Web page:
Reviews by Massimo Ricci

The A23H chronicle


TASTE TRIBES (for4ears)

In 2007, during the European trip that also gave birth to the 7K Oaks
project, Alfred Harth met again - after 20 years - with Günter Müller,
whom he played with in 1987 at Willisau together with Andres Bosshard,
Phil Minton and Sonny Sharrock. A few days earlier, the expedition had
featured the summit with Faust's Hans Joachim Irmler; both sessions
were duly recorded and reworked by A23H back in Seoul. There, through
overdubbing and various manipulations, a new stunning chapter of XXI
century EAI - that of the anarchic and noisy kind - was born. The trio
started on-the-road activities since December 2008, trying to convey
the same evil forces that this unpredictably pungent, inhospitable
record throws at us in large doses. Make no mistake, this is a must -
and Faust fans should love it at first try, too. Harth is the most
instrumentally loaded with tenor sax, clarinet, Kaoss pad, thumb
piano, voice and Dochirak Con Arco (sic). Irmler and Müller "limit"
themselves to customary organ, iPod and electronics. "Genuine
Imitation" starts with a hellish mire of menacing roars and bubbling
acidity, electro-fishing applied to the flotsam and jetsam that was
previously generated in the studio. Dialectics do exist, but the
quantification of the levels of fury released by the musicians is a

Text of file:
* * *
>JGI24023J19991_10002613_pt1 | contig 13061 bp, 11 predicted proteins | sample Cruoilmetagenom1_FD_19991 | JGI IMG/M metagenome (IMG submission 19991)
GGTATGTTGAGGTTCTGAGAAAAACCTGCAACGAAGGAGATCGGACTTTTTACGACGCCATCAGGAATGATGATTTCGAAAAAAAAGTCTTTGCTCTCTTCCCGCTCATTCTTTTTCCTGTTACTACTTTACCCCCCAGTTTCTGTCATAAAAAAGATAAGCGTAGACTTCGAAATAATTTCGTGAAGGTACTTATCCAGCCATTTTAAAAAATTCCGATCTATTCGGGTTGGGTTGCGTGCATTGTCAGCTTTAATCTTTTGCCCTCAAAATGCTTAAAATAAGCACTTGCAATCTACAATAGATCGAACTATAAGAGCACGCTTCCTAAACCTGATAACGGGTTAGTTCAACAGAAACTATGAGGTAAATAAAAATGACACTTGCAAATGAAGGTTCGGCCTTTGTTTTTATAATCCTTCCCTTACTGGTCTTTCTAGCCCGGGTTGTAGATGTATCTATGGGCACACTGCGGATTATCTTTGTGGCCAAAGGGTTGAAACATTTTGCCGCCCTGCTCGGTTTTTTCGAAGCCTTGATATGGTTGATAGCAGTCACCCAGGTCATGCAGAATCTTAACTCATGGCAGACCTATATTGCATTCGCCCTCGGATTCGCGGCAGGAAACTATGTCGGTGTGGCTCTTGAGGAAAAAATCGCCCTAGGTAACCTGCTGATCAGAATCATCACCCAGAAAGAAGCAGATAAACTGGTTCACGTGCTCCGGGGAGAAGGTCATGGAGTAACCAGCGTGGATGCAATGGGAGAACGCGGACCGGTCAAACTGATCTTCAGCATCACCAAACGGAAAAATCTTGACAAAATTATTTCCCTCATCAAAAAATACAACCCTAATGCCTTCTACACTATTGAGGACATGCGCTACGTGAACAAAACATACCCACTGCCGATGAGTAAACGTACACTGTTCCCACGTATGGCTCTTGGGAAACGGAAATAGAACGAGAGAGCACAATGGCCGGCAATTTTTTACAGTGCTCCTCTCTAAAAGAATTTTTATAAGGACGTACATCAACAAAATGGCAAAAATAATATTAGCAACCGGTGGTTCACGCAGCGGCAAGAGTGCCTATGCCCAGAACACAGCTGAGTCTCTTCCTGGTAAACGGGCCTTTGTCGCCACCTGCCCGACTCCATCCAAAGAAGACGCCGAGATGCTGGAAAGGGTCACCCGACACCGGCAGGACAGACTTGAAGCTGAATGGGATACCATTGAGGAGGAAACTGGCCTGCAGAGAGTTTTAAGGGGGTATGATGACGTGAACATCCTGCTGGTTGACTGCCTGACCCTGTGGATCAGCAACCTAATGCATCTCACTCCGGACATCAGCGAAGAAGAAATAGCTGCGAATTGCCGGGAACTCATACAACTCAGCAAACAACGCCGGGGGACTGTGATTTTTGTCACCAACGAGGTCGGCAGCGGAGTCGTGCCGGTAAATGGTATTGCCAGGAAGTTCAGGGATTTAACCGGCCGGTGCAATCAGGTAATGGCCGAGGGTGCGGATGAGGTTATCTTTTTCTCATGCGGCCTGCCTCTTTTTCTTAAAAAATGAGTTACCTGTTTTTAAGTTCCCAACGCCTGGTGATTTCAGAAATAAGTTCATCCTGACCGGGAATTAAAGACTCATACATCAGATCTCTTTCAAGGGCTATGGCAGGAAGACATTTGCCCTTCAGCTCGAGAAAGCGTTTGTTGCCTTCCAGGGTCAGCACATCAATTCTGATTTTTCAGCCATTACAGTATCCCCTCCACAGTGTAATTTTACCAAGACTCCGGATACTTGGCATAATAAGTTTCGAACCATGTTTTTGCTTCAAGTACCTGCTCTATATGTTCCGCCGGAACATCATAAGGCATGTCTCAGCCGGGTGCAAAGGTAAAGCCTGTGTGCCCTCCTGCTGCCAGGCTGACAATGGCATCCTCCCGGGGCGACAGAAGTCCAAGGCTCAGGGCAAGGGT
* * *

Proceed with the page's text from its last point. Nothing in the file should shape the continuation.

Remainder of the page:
next-to-impossible task; the sampled guitar of Makoto Kawabata is an
element of gore if you will, the recipe possessing nevertheless an
epic spice that's definitely unusual. This does not prepare for the
beginning of "Servicing The Target", an unbelievable mass of
low-frequency rumbles that, received via headphone, puts the structure
of your cranium in a state of total vibration, a fantastic
illumination in the utter darkness, our eye sockets containing broken
glass instead of eyes. "Weasel Worlds" sees the saxophone more at the
forefront to begin with, soon engulfed by the incessant, if irregular
pulsation of the other sources, a lattice of numskull noise that could
be used by some doctor to cure photophobia, occurring into dark holes
and godforsaken quarters where fragments of regular music echo in the
distance, faded memories of concepts that are now nothing but sonic
intumescences splattered with astuteness. The whole ends with Harth
approaching the airy nothingness of contemporary new silence over a
morbidly hypnotic drone until he remains alone, then stops for a while
only to return with additional insufflations. Bizarre, and great.
"Doubletwist" retrieves the mumbling giant from the centre of the
earth, its limbs spreading in a territory where people were intent in
scraping, warping and maiming conventional aesthetics. The absurdist
combativeness heard all across the track is a sign of resiliency, yet
there's really no way to remember what happens, we're just knocked out
by the sheer uncontrollability of the acoustic events. The disc is
sealed by the aptly titled "Eruptive Obfuscation", still dominated by
ominous presences in the quaking subsonic area. This is the basis for
a hammer-drill succession of seismic movements, muttered prayers to a
putrescent devilish icon dipped in the mud of obtrusive omnipresence
that leave speechless in a tempest of feedback, metallic lament and
that classic "Müller pump" at the very end, alone like a bird's flap
after a carnage. Taste Tribes are a killing machine, and no one's
going to be able to understand where their weak point is. The process
is simply unstoppable, the music hard-faced and instinctive; no hope
to conceive a method for the classification of something like this.
Confess yourselves before attending the show.

In Touching Extremes